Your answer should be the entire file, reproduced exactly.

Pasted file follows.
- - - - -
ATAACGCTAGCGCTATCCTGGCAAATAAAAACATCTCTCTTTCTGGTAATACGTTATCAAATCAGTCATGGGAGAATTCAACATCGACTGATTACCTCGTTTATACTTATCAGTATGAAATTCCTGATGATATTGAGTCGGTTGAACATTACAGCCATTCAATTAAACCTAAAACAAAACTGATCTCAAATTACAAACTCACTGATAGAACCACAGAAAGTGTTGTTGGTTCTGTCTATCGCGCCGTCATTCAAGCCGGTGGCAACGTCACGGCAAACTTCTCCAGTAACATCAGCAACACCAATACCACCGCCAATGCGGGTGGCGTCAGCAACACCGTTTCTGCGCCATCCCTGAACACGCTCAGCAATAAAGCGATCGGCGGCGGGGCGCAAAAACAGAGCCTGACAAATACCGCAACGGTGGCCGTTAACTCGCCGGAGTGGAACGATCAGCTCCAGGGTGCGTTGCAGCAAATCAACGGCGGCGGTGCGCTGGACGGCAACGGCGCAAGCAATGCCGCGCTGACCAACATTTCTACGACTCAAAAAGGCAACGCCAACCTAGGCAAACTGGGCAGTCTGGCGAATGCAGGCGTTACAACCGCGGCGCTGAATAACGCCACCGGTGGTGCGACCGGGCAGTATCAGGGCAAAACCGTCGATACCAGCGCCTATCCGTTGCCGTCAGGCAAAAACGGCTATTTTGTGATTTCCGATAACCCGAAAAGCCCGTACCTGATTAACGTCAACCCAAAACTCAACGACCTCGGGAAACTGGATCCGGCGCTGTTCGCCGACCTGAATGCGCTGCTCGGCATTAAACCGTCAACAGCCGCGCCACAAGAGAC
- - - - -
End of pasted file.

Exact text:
ATAACGCTAGCGCTATCCTGGCAAATAAAAACATCTCTCTTTCTGGTAATACGTTATCAAATCAGTCATGGGAGAATTCAACATCGACTGATTACCTCGTTTATACTTATCAGTATGAAATTCCTGATGATATTGAGTCGGTTGAACATTACAGCCATTCAATTAAACCTAAAACAAAACTGATCTCAAATTACAAACTCACTGATAGAACCACAGAAAGTGTTGTTGGTTCTGTCTATCGCGCCGTCATTCAAGCCGGTGGCAACGTCACGGCAAACTTCTCCAGTAACATCAGCAACACCAATACCACCGCCAATGCGGGTGGCGTCAGCAACACCGTTTCTGCGCCATCCCTGAACACGCTCAGCAATAAAGCGATCGGCGGCGGGGCGCAAAAACAGAGCCTGACAAATACCGCAACGGTGGCCGTTAACTCGCCGGAGTGGAACGATCAGCTCCAGGGTGCGTTGCAGCAAATCAACGGCGGCGGTGCGCTGGACGGCAACGGCGCAAGCAATGCCGCGCTGACCAACATTTCTACGACTCAAAAAGGCAACGCCAACCTAGGCAAACTGGGCAGTCTGGCGAATGCAGGCGTTACAACCGCGGCGCTGAATAACGCCACCGGTGGTGCGACCGGGCAGTATCAGGGCAAAACCGTCGATACCAGCGCCTATCCGTTGCCGTCAGGCAAAAACGGCTATTTTGTGATTTCCGATAACCCGAAAAGCCCGTACCTGATTAACGTCAACCCAAAACTCAACGACCTCGGGAAACTGGATCCGGCGCTGTTCGCCGACCTGAATGCGCTGCTCGGCATTAAACCGTCAACAGCCGCGCCACAAGAGAC